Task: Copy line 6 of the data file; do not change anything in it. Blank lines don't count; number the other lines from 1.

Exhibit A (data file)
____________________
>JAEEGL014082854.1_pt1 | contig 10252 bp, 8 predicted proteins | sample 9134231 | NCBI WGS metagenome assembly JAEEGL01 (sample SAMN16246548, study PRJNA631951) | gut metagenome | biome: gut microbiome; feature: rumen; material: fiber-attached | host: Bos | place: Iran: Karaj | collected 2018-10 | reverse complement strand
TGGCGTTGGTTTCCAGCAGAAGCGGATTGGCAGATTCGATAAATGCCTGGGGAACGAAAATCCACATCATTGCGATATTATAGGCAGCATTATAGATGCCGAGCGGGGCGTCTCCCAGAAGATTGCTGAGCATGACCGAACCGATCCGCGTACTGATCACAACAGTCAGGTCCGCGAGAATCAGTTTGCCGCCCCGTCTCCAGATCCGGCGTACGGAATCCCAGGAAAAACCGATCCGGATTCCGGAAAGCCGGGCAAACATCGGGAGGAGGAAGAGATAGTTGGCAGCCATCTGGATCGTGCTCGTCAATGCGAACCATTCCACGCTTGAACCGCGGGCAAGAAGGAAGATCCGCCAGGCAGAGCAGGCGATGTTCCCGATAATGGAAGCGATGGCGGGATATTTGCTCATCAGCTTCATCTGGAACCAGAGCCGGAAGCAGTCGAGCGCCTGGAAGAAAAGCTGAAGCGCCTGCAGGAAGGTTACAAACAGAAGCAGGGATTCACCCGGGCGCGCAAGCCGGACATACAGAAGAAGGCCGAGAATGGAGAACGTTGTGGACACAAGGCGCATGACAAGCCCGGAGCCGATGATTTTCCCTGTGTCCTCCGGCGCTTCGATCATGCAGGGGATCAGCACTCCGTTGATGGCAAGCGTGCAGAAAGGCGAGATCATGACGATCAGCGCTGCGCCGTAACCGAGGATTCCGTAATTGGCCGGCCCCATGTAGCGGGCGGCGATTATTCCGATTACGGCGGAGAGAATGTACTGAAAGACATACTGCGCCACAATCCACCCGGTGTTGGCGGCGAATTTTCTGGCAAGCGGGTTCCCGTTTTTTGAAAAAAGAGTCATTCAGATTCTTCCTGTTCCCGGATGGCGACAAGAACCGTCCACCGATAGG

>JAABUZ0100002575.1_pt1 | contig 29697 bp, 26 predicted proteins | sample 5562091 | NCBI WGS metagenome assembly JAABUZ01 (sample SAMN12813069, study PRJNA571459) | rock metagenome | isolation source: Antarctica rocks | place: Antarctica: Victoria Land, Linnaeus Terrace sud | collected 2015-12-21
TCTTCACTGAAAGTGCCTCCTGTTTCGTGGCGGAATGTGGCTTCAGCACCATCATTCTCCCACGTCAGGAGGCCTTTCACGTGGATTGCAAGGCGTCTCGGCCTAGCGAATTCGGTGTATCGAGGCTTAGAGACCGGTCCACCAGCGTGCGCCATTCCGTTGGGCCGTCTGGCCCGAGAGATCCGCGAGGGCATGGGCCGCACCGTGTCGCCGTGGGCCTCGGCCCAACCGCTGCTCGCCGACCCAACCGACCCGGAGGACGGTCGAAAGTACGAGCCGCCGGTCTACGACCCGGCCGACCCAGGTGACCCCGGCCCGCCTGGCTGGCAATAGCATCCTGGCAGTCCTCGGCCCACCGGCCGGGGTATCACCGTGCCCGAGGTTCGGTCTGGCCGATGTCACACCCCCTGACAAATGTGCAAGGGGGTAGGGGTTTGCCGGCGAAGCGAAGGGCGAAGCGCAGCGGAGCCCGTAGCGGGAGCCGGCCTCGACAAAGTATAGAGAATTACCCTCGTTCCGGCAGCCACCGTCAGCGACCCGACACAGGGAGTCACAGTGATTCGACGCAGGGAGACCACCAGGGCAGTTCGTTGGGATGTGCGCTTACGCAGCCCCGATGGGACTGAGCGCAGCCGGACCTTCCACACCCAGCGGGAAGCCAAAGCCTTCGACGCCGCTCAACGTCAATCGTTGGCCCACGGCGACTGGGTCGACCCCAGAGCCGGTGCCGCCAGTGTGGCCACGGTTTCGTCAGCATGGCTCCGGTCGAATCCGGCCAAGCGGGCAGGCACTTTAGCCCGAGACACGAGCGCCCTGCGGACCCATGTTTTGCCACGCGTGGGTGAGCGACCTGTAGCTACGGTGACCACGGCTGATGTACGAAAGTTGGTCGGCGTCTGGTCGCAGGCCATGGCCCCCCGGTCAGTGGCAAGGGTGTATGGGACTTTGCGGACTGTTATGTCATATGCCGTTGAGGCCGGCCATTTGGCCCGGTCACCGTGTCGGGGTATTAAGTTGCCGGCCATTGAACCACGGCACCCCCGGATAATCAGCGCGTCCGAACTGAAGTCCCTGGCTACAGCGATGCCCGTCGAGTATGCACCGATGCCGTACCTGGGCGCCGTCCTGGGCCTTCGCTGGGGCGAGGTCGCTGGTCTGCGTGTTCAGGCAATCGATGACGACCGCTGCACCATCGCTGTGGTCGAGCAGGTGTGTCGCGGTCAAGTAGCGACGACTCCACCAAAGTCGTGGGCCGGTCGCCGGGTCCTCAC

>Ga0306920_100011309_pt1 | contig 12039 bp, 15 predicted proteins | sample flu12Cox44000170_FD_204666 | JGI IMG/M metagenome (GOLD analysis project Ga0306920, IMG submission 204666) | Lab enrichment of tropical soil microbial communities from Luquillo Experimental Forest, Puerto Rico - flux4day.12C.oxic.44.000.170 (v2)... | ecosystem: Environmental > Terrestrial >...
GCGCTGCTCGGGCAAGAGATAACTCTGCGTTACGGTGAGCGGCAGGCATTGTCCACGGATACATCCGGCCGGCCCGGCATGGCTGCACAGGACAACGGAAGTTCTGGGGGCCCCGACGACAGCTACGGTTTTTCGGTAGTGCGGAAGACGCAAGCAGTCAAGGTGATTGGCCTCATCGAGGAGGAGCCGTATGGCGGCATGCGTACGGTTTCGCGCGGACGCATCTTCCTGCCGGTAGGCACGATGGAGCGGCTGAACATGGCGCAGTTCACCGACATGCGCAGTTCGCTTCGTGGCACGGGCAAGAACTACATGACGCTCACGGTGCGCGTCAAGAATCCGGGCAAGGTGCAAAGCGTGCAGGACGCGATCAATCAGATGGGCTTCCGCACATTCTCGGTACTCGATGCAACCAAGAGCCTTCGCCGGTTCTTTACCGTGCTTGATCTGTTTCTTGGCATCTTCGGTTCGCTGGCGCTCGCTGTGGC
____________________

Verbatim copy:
GCGCTGCTCGGGCAAGAGATAACTCTGCGTTACGGTGAGCGGCAGGCATTGTCCACGGATACATCCGGCCGGCCCGGCATGGCTGCACAGGACAACGGAAGTTCTGGGGGCCCCGACGACAGCTACGGTTTTTCGGTAGTGCGGAAGACGCAAGCAGTCAAGGTGATTGGCCTCATCGAGGAGGAGCCGTATGGCGGCATGCGTACGGTTTCGCGCGGACGCATCTTCCTGCCGGTAGGCACGATGGAGCGGCTGAACATGGCGCAGTTCACCGACATGCGCAGTTCGCTTCGTGGCACGGGCAAGAACTACATGACGCTCACGGTGCGCGTCAAGAATCCGGGCAAGGTGCAAAGCGTGCAGGACGCGATCAATCAGATGGGCTTCCGCACATTCTCGGTACTCGATGCAACCAAGAGCCTTCGCCGGTTCTTTACCGTGCTTGATCTGTTTCTTGGCATCTTCGGTTCGCTGGCGCTCGCTGTGGC